What Price Loyalty?

by Peter Thorpe

Most companies spend a fortune trying to win new clients and virtually ignore their greatest profit centre… exisiting clients!

According to one of the world’s leading strategic consulting firms, Bain & Co., most corporation now lose half their customer base in less than five years. They also found that companies that could halve that attrition rate, in most cases, actually doubled their bottom line profits!

The much used adage that it costs five times more to get a new customer than is does to retain an existing one, is truer today than it has ever been.

What’s natural attrition?

Most companies today, seem to accept as normal, a so called ‘natural attrition rate’ of around ten per cent, per annum. This means ten per cent of their customers go away every year and do business with somebody else.

But why? And, what’s natural about it?

It is a proven fact, most people prefer to build long term relationships and do business with someone they know and trust. So, there is nothing ‘natural’ about attrition. It’s really quite unnatural!

Of course, hardly any company can expect to have a zero customer attrition rate and most will always need to find new clients. So, what is a reasonable, acceptable rate of customer attrition?

The answer is still nil.

You will probably never achieve it but you should always be working towards never losing a single customer. Certainly, not through any fault of your own or any action that could be avoided.

If you ask most companies why their customers leave, they will tell you it’s because they got a better offer elsewhere. Often they attribute it to price cutting in a competitive market.

In my experience, working as a business adviser to hundreds of companies over many years, this rarely stands up to scrutiny. Research usually reveals their clients left for one of two reasons:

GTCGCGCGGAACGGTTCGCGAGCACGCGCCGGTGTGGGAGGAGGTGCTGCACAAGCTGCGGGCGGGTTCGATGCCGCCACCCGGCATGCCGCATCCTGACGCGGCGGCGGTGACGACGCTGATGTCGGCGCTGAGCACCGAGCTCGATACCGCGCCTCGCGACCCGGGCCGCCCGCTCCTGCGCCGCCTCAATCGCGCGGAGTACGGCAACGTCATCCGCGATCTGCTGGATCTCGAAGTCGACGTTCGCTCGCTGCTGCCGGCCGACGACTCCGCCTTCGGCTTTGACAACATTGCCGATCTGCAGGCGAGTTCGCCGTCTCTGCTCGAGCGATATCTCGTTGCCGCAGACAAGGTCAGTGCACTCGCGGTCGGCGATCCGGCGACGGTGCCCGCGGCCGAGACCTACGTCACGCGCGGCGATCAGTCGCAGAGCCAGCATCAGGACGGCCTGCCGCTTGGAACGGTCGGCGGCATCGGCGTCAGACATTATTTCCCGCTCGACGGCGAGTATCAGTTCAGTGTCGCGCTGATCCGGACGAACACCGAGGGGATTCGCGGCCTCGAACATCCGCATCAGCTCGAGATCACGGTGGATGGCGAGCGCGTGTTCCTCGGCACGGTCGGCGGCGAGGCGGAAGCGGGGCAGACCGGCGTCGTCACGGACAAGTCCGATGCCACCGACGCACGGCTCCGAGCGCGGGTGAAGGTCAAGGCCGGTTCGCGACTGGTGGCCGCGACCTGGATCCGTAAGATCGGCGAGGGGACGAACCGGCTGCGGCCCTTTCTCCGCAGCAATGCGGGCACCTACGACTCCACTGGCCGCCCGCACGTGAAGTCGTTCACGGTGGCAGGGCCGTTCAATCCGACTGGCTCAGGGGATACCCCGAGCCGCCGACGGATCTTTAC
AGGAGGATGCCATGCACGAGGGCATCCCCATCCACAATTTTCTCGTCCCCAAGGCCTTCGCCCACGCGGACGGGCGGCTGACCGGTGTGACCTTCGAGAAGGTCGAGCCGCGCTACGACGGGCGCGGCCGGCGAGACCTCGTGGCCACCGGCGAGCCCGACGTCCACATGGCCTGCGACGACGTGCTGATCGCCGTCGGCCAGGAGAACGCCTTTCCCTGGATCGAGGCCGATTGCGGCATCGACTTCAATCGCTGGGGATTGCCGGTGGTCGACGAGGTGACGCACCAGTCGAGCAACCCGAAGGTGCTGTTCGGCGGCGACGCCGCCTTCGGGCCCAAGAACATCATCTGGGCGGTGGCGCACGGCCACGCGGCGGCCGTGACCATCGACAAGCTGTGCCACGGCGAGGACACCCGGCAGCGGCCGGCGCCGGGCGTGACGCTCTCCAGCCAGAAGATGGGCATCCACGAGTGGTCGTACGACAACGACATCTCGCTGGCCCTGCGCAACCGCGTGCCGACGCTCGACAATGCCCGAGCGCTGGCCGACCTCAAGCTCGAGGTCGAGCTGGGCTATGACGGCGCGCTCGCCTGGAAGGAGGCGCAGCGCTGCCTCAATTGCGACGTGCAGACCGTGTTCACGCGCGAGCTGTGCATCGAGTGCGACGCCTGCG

• They had a problem and it wasn’t resolved satisfactorily
  • Perceived indifference on the part of the supplier

In other words, they felt that the supplier didn’t care about them or their welfare and was only concerned with their own. (By the way, in the majority of cases they are absolutely right!)

Building relationships

Of course, price cutting is a problem in most industries today and it’s not always an easy one to overcome.

However, price becomes less of a problem if you have established a strong relationship of trust and confidence with a client. Most buyers won’t change from a reliable supplier they like and trust, unless the price difference is quite substatntial.

And, if customers do have a problem and that problem is resolved quickly and to their satisfaction, they are twice as likely to remain loyal to that supplier as customers who never have a problem in the first place!

In fact, there is one well documented case of a company in the US who actually deliberately created bogus problems for their customers so they could resolve them and strengthen customer loyalty! I think this is a bit drastic however, it does serve to illustrate an important point.

So, what should we do to build customer loyalty and form long term relationships with our customers?

The best way is to add value and give your customers benefits and service beyond their expectations. It is also vital to maintain regular, systematic contact with your clients.

Start by practising four-site

I believe your customers need to sight your name at least four times a year-whether they have a need for your products or services or not. Otherwise, they simply forget about you.

You can do this in a number of ways. Here are a few ideas to get you started:

  • Create a regular newsletter. Not just a brochure for your company but a worthwhile document filled with news, information and ideas. (If you don’t have the expertise in-house to do this well, call me and I’ll help you).
  • Instigate a system of regular telephone calls from your staff. Offer specials or announce new products or services
  • Hold regular product nights, plant tours or breakfast seminars with interesting guest speakers
  • Send your clients birthday cards (for good clients, why not send a cake?)
  • Make special premium offers to your VIP customers
  • Consider creating a formal loyalty program for frequent buyers
  • Start an e-zine (email newsletter)
  • Write letters to your good customers thanking them for their business

All of the above involves some cost and a fair amount of effort. However, I’ll bet it’s nowhere near as much cost or effort as you put into trying to develop new business.

So, let me ask you again-what price does your company put on loyalty?